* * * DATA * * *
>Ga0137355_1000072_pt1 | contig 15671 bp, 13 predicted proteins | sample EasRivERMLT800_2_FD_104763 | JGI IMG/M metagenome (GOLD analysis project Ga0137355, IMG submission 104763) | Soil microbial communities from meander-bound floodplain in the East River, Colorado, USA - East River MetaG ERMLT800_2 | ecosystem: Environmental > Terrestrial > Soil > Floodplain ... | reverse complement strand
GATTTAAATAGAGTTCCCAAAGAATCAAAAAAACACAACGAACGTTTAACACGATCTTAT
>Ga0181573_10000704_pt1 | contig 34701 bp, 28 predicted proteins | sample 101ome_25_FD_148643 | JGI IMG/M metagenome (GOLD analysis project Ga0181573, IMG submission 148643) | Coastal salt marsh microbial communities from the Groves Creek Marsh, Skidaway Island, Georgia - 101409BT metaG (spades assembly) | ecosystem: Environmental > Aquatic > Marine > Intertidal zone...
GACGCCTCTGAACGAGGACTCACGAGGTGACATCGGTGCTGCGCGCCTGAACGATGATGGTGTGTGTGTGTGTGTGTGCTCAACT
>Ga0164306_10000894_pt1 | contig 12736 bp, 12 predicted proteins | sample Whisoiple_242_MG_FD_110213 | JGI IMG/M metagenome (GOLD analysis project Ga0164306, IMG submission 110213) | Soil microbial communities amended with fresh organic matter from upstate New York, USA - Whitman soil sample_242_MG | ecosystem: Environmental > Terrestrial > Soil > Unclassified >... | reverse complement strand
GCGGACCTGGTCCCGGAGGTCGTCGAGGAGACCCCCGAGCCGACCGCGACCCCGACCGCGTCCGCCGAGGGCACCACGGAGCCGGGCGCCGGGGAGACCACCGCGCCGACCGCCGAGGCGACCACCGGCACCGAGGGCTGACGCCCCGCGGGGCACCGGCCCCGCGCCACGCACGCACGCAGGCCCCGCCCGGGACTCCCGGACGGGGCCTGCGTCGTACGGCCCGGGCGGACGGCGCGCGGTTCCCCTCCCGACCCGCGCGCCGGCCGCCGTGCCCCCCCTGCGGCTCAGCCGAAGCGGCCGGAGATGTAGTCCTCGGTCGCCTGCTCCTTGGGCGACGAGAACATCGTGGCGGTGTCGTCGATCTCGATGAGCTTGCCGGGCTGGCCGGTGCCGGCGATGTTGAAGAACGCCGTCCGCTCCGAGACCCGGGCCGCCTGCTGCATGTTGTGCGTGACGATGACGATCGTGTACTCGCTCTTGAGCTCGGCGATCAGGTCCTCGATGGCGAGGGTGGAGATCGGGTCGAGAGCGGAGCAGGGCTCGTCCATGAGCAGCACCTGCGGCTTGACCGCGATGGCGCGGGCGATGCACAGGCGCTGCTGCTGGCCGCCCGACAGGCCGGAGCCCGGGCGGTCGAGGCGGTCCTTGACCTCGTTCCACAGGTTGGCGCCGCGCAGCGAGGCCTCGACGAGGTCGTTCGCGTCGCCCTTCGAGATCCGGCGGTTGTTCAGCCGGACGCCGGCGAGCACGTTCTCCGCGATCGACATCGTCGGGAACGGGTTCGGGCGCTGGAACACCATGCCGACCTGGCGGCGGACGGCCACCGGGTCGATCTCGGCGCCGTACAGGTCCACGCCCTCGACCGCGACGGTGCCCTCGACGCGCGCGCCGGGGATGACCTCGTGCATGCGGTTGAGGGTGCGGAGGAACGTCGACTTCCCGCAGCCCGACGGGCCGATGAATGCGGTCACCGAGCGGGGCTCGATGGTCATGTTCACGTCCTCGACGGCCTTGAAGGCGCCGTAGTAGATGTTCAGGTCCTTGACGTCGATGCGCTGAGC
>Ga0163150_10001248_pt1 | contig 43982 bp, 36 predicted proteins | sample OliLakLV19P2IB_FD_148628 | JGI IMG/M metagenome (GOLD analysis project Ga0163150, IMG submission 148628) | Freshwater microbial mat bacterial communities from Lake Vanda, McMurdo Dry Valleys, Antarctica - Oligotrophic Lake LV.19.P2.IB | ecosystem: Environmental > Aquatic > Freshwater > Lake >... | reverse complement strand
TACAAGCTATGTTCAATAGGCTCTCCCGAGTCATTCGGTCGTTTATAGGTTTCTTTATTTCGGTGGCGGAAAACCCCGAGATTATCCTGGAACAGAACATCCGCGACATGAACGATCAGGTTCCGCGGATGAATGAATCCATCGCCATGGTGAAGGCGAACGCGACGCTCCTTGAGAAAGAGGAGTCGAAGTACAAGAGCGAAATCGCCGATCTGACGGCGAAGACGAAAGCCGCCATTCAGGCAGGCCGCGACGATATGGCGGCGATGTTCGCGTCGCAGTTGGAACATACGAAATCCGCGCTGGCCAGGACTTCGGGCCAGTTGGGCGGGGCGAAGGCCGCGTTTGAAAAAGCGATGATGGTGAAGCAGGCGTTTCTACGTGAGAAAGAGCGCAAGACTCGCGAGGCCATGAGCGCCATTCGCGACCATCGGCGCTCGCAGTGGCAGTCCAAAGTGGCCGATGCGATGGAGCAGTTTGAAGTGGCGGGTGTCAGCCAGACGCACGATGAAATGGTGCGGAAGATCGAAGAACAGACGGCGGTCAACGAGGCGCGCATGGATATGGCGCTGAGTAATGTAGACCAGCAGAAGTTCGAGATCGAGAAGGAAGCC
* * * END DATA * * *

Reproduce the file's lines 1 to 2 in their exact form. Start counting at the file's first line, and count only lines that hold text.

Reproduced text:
>Ga0137355_1000072_pt1 | contig 15671 bp, 13 predicted proteins | sample EasRivERMLT800_2_FD_104763 | JGI IMG/M metagenome (GOLD analysis project Ga0137355, IMG submission 104763) | Soil microbial communities from meander-bound floodplain in the East River, Colorado, USA - East River MetaG ERMLT800_2 | ecosystem: Environmental > Terrestrial > Soil > Floodplain ... | reverse complement strand
GATTTAAATAGAGTTCCCAAAGAATCAAAAAAACACAACGAACGTTTAACACGATCTTAT